Friday, February 21, 2014

Senior Coolness

Swiss researchers Zimmermann and Grebe describe the outcome of analysis of in-depth interviews in German with 65 people aged 77 to 101, which runs counter to the narrative of very old age which tends to focus on deterioration, dementia and burden. Their subjects seem to rise above their problems with a kind of emotional nonchalance, take pleasure in the things they still can do, and choose not do dwell on issues of pain and other problem they can do little about. Here are the highlights and abstract from their article. The article cites many examples from their interviews to make their case (motivated readers can obtain a PDF of the article by emailing me).
• Public perceptions of old age (80 +) focus largely on deficiency and loss.
• By contrast, elderly people (80 +) report ways in which they are able to live well.
• Living well in old age can be associated with the capacity to “keep cool”.
• This “senior coolness” renders personal and societal problems manageable.
With demographic change becoming an ever more pressing issue in Germany, old age (80 +) is currently talked about above all in terms of being a problem. In mainstream discourse on the situation of the oldest old an interpretive framework has emerged that effectively rules out the possibility of people living positively and well in old age. With regard to both individual (personal) and collective (societal) spheres, negative images of old age dominate public debate. This is the starting point for an interdisciplinary research project designed to look at the ways in which people manage to “live well in old age in the face of vulnerability and finitude” — in express contrast to dominant negative perspectives. Based on the results of this project, the present article addresses an attitudinal and behavioral mode which we have coined “senior coolness”. Coolness here is understood as both a socio-cultural resource and an individualized habitus of everyday living. By providing an effective strategy of self-assertion, this ability can, as we show, be just as important for elderly people as for anyone else. “Senior coolness” is discussed, finally, as a phenomenon that testifies to the ways elderly people retain a positive outlook on life — especially in the face of difficult circumstances and powerful socio-cultural pressures.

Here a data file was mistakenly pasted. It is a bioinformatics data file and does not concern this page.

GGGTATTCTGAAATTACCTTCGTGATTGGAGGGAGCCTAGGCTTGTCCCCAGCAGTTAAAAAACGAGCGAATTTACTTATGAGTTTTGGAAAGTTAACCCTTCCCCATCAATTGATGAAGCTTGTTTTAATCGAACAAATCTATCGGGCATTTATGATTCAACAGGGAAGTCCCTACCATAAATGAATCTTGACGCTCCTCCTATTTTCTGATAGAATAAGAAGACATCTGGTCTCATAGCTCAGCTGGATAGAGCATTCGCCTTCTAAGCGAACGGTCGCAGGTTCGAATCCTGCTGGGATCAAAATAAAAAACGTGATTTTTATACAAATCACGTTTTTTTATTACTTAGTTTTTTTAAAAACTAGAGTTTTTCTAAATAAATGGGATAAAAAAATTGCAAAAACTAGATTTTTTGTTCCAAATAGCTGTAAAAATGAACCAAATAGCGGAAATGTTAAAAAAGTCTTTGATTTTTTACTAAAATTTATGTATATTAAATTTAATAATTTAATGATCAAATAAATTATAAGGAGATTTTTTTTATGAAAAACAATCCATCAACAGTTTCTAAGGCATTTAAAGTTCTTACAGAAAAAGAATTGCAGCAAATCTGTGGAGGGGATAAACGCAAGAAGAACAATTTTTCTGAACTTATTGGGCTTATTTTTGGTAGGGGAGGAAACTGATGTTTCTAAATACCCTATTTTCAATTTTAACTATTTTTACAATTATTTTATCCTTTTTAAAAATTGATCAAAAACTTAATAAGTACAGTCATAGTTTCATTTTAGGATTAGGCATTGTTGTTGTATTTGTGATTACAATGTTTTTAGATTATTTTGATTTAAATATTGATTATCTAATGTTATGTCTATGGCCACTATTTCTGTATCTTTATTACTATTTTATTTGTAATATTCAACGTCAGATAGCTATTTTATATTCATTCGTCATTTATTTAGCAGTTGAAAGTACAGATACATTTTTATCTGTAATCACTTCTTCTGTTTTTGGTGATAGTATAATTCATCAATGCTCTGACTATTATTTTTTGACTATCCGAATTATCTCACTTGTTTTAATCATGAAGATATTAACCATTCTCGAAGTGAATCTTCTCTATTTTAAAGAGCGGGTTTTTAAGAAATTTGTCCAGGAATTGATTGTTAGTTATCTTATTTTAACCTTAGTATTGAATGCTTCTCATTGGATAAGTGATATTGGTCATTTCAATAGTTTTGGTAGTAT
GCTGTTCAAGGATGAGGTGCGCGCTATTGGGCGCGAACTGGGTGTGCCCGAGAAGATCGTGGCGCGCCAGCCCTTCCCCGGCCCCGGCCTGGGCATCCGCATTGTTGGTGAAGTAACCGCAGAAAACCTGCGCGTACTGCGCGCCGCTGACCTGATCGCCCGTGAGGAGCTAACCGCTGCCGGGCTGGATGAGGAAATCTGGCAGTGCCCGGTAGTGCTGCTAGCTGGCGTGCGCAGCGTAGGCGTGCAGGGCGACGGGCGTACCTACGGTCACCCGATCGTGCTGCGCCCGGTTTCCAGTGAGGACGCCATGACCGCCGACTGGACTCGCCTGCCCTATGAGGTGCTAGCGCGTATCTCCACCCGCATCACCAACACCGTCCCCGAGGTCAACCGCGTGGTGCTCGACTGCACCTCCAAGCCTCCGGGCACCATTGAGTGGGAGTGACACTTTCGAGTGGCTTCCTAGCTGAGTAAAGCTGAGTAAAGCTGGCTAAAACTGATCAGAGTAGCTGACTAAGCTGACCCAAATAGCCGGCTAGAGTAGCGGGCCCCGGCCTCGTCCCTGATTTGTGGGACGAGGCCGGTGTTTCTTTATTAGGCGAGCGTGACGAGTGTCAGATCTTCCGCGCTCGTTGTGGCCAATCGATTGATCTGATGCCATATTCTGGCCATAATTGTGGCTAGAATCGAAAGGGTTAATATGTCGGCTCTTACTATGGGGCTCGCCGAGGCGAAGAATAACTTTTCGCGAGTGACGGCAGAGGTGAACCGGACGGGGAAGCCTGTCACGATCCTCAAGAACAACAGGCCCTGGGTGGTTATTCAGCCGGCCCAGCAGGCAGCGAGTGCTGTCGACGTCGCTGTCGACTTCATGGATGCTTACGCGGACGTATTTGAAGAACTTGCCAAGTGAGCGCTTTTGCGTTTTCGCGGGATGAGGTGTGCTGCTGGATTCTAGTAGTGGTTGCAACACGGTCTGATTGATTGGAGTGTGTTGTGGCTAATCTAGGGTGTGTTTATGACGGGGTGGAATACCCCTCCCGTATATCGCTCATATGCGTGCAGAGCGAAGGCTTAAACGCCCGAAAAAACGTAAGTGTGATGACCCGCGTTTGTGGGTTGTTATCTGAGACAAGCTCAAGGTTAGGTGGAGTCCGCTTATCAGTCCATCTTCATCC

In a similar vein, I would recommend reading New Yorker writer Roger Angell's article "This Old Man" about his life in the nineties.

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